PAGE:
1. What is an ad limina visit?
The Latin term ‘ad limina’ refers to making a visit to the tombs of the Apostles Peter and Paul. A quinquennial ad limina visit is the reporting of bishops to the Holy See on issues in their dioceses and archdioceses. The Atlantic bishops will visit as a group in March.
2. What does an ad limina mean for our diocese?
The theology behind the ad limina highlights unity within the Church. These visits strengthen the relationship between the Holy See and the dioceses and archdioceses worldwide. The two pillars of ad limina are collegiality and primacy: collegiality among bishops and the regions they represent, while acknowledging the primacy of the Holy See. This is my first ad limina visit and I am open to what we can learn, and what we can share in terms of our own experiences.
3. With whom will you meet? Will you speak directly with Pope Francis?
The Atlantic bishops as a group will have a two-hour audience with Pope Francis on March 16. The remaining time is filled with meetings hosted by various papal offices. There are 25-30 offices and we cannot meet with them all, so as a group the Atlantic bishops selected areas of priority and our schedule reflects that. There are also masses at each of the four basilicas: St. Peter, Saint Paul Outside the Walls, St. John Patern and Saint Mary Major. These will be special celebrations.
4. What issues will you discuss?
Each diocese submits a quinquennial report months prior to the ad limina. Papal offices use these reports to prepare for our visit. We don’t know exactly what will be discussed, but I expect issues to include euthanasia, sexual abuse and the resulting responsible ministry protocols, pastoral zoning, the diaconate, and possibly some of our newer initiatives, such as Family Life, Youth and Communications. Our diocese has been through a great deal in the past 10 years. There is much to discuss and some of it is difficult to bring up again, but it is an opportunity to learn from our own experiences and those in other jurisdictions. It is also a chance to move forward on our vision and realities for the future. Declining numbers of priests and parishioners are not issues unique to our diocese; it may be helpful to hear of how other areas are meeting these challenges.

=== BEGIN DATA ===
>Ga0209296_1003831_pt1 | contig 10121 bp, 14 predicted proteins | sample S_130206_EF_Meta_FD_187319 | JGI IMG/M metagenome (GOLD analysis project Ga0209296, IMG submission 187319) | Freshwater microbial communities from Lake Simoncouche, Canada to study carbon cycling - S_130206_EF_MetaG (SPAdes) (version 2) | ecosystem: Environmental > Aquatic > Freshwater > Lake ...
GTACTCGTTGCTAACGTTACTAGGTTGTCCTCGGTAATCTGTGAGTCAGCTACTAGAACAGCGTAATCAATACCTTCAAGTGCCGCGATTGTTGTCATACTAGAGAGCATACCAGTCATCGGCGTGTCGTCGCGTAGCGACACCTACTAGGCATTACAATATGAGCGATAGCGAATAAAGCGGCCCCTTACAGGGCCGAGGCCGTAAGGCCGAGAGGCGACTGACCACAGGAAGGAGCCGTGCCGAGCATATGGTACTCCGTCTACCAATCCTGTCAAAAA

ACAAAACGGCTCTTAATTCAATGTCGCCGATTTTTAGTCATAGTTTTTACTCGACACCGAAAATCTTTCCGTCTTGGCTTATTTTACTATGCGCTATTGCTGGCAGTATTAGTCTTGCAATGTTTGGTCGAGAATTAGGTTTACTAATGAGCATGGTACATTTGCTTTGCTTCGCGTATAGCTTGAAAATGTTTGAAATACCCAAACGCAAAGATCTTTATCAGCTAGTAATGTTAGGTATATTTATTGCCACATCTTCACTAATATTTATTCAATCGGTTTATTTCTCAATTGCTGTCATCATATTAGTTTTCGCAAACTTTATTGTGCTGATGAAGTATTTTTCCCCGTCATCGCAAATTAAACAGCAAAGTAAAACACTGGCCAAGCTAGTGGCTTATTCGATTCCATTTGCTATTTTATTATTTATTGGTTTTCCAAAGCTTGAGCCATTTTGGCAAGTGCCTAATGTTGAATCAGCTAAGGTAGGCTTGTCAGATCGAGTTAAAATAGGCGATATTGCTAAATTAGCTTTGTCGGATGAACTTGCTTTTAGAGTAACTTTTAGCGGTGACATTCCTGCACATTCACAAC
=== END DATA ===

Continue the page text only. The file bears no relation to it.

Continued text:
5. What else will you do when in Rome?
The Atlantic bishops meet as a group, usually in Halifax, but this year will meet in Rome following the ad limina. While there, I’ll be sharing updates for the blog on our website, and will be one of three Atlantic bishops selected to interact with the media on the group’s behalf. Once all the meetings are done, I will take a few vacation days to visit Sicily and surrounding areas. It is a beautiful region, and the opportunity to visit does not happen often.
From: This Month in the Diocese, March 2017. View or download your copy here.
March 4, 2017
The visit ‘ad limina Apostolorum’ is designed as an opportunity for each bishop to strengthen his own responsibility as a successor of the Apostles and to strengthen his bonds of being in communion with the Successor of Peter.
The two basic purposes for the visit include:
a) to venerate the tomb of the Holy Apostles, Peter and Paul
b) to meet with the successor of Peter, the Bishop of Rome.
An important element of the visit involves a visit with the Holy Father and a discussion with him about questions concerning pastoral ministry within the Church today. This meeting with take place on Thursday, March 16.
The ad limina visit usually takes place every five years; however, it has been much longer than five years since the Bishops of Canada have made a visit, due to special Jubilee Years when there are no ad limina visits. All the bishops of Atlantic Canada will be making their visit together from March 11 to March 22.
Please pray for Bishop Dunn as he makes this ad limina visit to Rome, and follow his blog posts which he will be sharing here during his ad limina visit.